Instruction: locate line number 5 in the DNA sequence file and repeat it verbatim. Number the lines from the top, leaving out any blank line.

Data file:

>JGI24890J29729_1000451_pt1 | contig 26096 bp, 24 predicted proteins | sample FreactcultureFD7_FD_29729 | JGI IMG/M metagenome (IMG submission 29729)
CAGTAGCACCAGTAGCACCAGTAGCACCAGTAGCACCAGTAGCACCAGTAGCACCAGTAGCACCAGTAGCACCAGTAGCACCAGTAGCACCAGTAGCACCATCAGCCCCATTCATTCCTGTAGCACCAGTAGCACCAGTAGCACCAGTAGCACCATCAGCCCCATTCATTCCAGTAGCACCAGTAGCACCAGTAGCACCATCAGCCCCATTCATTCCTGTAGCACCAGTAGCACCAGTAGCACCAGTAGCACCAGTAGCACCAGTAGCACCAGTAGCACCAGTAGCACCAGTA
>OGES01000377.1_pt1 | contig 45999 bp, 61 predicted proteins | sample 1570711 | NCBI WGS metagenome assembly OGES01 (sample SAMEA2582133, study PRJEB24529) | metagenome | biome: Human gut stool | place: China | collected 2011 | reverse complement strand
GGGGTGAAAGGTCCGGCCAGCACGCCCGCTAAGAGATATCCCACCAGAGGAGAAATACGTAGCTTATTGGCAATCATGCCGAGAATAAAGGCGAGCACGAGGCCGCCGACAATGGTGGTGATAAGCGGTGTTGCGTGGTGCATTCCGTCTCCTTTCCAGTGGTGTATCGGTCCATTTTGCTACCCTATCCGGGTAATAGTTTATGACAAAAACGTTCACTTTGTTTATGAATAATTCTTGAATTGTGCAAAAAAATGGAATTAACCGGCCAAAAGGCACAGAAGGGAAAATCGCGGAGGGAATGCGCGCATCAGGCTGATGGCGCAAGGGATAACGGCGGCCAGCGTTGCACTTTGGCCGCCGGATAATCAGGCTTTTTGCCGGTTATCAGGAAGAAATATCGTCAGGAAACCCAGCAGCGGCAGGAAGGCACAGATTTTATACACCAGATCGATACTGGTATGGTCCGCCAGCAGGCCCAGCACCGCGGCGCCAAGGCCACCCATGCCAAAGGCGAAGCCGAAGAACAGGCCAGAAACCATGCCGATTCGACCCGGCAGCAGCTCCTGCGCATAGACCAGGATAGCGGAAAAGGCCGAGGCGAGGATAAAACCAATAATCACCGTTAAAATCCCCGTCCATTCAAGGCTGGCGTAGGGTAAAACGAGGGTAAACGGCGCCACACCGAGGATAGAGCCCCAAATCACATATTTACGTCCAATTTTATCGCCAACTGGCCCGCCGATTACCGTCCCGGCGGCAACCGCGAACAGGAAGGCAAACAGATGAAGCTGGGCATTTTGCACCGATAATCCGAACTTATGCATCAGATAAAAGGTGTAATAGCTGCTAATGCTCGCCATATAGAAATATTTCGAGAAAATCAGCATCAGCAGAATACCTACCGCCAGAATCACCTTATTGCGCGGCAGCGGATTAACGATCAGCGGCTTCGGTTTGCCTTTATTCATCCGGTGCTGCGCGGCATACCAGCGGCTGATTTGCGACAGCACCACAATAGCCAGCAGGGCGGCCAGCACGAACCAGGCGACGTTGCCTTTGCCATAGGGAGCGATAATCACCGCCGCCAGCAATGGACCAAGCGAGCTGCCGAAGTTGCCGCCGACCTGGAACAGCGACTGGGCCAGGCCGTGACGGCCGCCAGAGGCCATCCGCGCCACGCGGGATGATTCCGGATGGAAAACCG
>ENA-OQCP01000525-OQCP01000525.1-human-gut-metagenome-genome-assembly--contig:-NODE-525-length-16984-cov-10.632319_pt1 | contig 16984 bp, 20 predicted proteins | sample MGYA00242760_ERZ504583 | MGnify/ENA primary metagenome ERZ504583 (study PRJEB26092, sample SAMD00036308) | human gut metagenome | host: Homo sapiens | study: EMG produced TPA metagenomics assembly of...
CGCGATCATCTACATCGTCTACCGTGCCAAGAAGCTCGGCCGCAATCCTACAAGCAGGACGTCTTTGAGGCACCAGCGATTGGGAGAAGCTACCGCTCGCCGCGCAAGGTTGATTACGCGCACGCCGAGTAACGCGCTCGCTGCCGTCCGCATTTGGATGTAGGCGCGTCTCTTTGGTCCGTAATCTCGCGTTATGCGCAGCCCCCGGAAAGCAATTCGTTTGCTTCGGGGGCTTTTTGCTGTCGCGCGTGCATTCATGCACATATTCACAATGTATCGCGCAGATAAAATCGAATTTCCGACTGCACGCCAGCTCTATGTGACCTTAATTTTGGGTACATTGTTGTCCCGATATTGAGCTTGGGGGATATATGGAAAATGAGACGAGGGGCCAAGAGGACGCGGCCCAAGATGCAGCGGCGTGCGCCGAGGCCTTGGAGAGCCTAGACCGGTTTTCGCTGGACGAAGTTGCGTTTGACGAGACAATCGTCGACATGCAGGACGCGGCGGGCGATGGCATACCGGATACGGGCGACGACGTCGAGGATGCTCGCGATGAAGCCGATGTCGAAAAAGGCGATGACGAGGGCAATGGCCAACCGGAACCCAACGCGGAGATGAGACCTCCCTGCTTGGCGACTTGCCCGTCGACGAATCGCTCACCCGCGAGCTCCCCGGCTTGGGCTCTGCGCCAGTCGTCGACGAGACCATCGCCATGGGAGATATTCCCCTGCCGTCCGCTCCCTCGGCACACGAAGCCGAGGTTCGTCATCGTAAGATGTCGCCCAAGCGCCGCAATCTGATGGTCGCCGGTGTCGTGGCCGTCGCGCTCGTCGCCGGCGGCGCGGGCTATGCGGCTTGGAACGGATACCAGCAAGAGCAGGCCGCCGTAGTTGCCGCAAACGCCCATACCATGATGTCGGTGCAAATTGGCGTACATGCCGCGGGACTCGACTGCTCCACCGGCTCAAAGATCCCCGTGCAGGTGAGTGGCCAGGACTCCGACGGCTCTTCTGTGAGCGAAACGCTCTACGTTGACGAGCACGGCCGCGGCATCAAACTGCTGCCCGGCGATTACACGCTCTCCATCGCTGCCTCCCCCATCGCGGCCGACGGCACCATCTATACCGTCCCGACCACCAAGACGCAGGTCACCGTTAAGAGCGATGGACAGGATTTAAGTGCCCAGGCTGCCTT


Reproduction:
>ENA-OQCP01000525-OQCP01000525.1-human-gut-metagenome-genome-assembly--contig:-NODE-525-length-16984-cov-10.632319_pt1 | contig 16984 bp, 20 predicted proteins | sample MGYA00242760_ERZ504583 | MGnify/ENA primary metagenome ERZ504583 (study PRJEB26092, sample SAMD00036308) | human gut metagenome | host: Homo sapiens | study: EMG produced TPA metagenomics assembly of...